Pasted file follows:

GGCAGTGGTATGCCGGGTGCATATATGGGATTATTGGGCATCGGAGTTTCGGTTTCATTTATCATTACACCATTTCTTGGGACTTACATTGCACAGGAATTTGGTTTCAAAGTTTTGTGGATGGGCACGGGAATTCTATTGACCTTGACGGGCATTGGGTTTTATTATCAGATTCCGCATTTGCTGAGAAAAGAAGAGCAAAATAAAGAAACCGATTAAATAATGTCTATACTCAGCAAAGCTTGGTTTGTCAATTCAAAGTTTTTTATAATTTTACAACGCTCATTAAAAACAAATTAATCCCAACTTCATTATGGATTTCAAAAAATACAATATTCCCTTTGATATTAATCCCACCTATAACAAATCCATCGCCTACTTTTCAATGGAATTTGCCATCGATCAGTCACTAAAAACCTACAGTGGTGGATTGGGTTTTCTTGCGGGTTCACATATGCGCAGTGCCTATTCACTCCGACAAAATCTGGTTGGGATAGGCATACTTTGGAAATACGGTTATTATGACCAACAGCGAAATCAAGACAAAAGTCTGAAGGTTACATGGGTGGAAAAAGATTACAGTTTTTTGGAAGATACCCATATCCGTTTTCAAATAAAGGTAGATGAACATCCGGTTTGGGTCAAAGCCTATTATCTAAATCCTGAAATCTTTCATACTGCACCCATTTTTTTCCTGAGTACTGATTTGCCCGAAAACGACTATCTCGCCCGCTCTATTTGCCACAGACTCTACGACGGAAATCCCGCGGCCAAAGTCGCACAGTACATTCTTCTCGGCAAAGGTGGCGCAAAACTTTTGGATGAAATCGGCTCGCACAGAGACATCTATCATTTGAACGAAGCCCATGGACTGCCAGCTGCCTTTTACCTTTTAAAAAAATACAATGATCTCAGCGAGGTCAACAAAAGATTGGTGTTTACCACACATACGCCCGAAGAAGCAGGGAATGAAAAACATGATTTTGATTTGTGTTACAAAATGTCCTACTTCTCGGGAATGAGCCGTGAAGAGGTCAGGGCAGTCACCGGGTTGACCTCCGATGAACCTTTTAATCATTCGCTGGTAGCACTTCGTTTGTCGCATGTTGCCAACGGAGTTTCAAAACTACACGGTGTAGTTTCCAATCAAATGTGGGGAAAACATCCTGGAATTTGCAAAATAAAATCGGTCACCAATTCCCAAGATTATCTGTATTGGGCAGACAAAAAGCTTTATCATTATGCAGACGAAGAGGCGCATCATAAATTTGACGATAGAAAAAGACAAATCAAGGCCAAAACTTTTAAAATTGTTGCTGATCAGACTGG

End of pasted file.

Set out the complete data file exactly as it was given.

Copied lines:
GGCAGTGGTATGCCGGGTGCATATATGGGATTATTGGGCATCGGAGTTTCGGTTTCATTTATCATTACACCATTTCTTGGGACTTACATTGCACAGGAATTTGGTTTCAAAGTTTTGTGGATGGGCACGGGAATTCTATTGACCTTGACGGGCATTGGGTTTTATTATCAGATTCCGCATTTGCTGAGAAAAGAAGAGCAAAATAAAGAAACCGATTAAATAATGTCTATACTCAGCAAAGCTTGGTTTGTCAATTCAAAGTTTTTTATAATTTTACAACGCTCATTAAAAACAAATTAATCCCAACTTCATTATGGATTTCAAAAAATACAATATTCCCTTTGATATTAATCCCACCTATAACAAATCCATCGCCTACTTTTCAATGGAATTTGCCATCGATCAGTCACTAAAAACCTACAGTGGTGGATTGGGTTTTCTTGCGGGTTCACATATGCGCAGTGCCTATTCACTCCGACAAAATCTGGTTGGGATAGGCATACTTTGGAAATACGGTTATTATGACCAACAGCGAAATCAAGACAAAAGTCTGAAGGTTACATGGGTGGAAAAAGATTACAGTTTTTTGGAAGATACCCATATCCGTTTTCAAATAAAGGTAGATGAACATCCGGTTTGGGTCAAAGCCTATTATCTAAATCCTGAAATCTTTCATACTGCACCCATTTTTTTCCTGAGTACTGATTTGCCCGAAAACGACTATCTCGCCCGCTCTATTTGCCACAGACTCTACGACGGAAATCCCGCGGCCAAAGTCGCACAGTACATTCTTCTCGGCAAAGGTGGCGCAAAACTTTTGGATGAAATCGGCTCGCACAGAGACATCTATCATTTGAACGAAGCCCATGGACTGCCAGCTGCCTTTTACCTTTTAAAAAAATACAATGATCTCAGCGAGGTCAACAAAAGATTGGTGTTTACCACACATACGCCCGAAGAAGCAGGGAATGAAAAACATGATTTTGATTTGTGTTACAAAATGTCCTACTTCTCGGGAATGAGCCGTGAAGAGGTCAGGGCAGTCACCGGGTTGACCTCCGATGAACCTTTTAATCATTCGCTGGTAGCACTTCGTTTGTCGCATGTTGCCAACGGAGTTTCAAAACTACACGGTGTAGTTTCCAATCAAATGTGGGGAAAACATCCTGGAATTTGCAAAATAAAATCGGTCACCAATTCCCAAGATTATCTGTATTGGGCAGACAAAAAGCTTTATCATTATGCAGACGAAGAGGCGCATCATAAATTTGACGATAGAAAAAGACAAATCAAGGCCAAAACTTTTAAAATTGTTGCTGATCAGACTGG